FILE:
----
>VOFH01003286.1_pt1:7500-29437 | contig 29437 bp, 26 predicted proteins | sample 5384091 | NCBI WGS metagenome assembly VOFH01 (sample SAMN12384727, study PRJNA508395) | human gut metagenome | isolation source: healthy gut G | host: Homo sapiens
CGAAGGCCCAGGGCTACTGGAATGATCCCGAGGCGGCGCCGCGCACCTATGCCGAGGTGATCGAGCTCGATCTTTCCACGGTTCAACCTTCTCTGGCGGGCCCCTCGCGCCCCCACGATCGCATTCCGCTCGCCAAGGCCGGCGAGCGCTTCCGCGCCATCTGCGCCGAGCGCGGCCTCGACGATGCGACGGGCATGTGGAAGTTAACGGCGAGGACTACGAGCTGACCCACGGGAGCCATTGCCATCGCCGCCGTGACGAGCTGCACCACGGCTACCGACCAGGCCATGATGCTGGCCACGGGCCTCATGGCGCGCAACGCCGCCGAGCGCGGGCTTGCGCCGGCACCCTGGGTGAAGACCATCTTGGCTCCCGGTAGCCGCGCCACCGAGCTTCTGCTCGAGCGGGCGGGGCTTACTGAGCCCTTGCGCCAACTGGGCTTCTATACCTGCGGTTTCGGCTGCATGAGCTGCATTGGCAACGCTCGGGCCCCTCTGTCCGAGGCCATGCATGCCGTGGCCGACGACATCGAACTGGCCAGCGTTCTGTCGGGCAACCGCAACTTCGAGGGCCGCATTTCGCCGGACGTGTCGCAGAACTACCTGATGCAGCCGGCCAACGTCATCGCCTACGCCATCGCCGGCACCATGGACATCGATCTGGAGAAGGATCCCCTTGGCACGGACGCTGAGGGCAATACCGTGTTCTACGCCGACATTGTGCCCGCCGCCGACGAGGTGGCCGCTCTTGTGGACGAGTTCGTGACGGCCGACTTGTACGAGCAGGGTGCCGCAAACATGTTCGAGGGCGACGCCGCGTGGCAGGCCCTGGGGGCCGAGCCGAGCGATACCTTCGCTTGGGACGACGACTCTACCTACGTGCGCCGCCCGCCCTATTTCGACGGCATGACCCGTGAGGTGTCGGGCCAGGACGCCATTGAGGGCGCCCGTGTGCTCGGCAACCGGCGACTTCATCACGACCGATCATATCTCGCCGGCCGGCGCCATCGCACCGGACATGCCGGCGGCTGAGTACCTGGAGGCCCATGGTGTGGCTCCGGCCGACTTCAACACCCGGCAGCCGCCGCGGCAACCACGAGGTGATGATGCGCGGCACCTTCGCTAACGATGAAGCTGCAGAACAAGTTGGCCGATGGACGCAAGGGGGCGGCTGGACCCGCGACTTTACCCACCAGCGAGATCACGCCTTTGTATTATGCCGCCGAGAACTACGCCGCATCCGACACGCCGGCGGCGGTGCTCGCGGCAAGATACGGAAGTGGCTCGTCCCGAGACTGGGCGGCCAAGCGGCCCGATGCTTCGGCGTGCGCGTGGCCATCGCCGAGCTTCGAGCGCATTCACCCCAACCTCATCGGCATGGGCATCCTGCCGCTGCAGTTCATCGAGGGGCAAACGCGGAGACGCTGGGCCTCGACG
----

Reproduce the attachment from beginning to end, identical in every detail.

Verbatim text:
>VOFH01003286.1_pt1:7500-29437 | contig 29437 bp, 26 predicted proteins | sample 5384091 | NCBI WGS metagenome assembly VOFH01 (sample SAMN12384727, study PRJNA508395) | human gut metagenome | isolation source: healthy gut G | host: Homo sapiens
CGAAGGCCCAGGGCTACTGGAATGATCCCGAGGCGGCGCCGCGCACCTATGCCGAGGTGATCGAGCTCGATCTTTCCACGGTTCAACCTTCTCTGGCGGGCCCCTCGCGCCCCCACGATCGCATTCCGCTCGCCAAGGCCGGCGAGCGCTTCCGCGCCATCTGCGCCGAGCGCGGCCTCGACGATGCGACGGGCATGTGGAAGTTAACGGCGAGGACTACGAGCTGACCCACGGGAGCCATTGCCATCGCCGCCGTGACGAGCTGCACCACGGCTACCGACCAGGCCATGATGCTGGCCACGGGCCTCATGGCGCGCAACGCCGCCGAGCGCGGGCTTGCGCCGGCACCCTGGGTGAAGACCATCTTGGCTCCCGGTAGCCGCGCCACCGAGCTTCTGCTCGAGCGGGCGGGGCTTACTGAGCCCTTGCGCCAACTGGGCTTCTATACCTGCGGTTTCGGCTGCATGAGCTGCATTGGCAACGCTCGGGCCCCTCTGTCCGAGGCCATGCATGCCGTGGCCGACGACATCGAACTGGCCAGCGTTCTGTCGGGCAACCGCAACTTCGAGGGCCGCATTTCGCCGGACGTGTCGCAGAACTACCTGATGCAGCCGGCCAACGTCATCGCCTACGCCATCGCCGGCACCATGGACATCGATCTGGAGAAGGATCCCCTTGGCACGGACGCTGAGGGCAATACCGTGTTCTACGCCGACATTGTGCCCGCCGCCGACGAGGTGGCCGCTCTTGTGGACGAGTTCGTGACGGCCGACTTGTACGAGCAGGGTGCCGCAAACATGTTCGAGGGCGACGCCGCGTGGCAGGCCCTGGGGGCCGAGCCGAGCGATACCTTCGCTTGGGACGACGACTCTACCTACGTGCGCCGCCCGCCCTATTTCGACGGCATGACCCGTGAGGTGTCGGGCCAGGACGCCATTGAGGGCGCCCGTGTGCTCGGCAACCGGCGACTTCATCACGACCGATCATATCTCGCCGGCCGGCGCCATCGCACCGGACATGCCGGCGGCTGAGTACCTGGAGGCCCATGGTGTGGCTCCGGCCGACTTCAACACCCGGCAGCCGCCGCGGCAACCACGAGGTGATGATGCGCGGCACCTTCGCTAACGATGAAGCTGCAGAACAAGTTGGCCGATGGACGCAAGGGGGCGGCTGGACCCGCGACTTTACCCACCAGCGAGATCACGCCTTTGTATTATGCCGCCGAGAACTACGCCGCATCCGACACGCCGGCGGCGGTGCTCGCGGCAAGATACGGAAGTGGCTCGTCCCGAGACTGGGCGGCCAAGCGGCCCGATGCTTCGGCGTGCGCGTGGCCATCGCCGAGCTTCGAGCGCATTCACCCCAACCTCATCGGCATGGGCATCCTGCCGCTGCAGTTCATCGAGGGGCAAACGCGGAGACGCTGGGCCTCGACG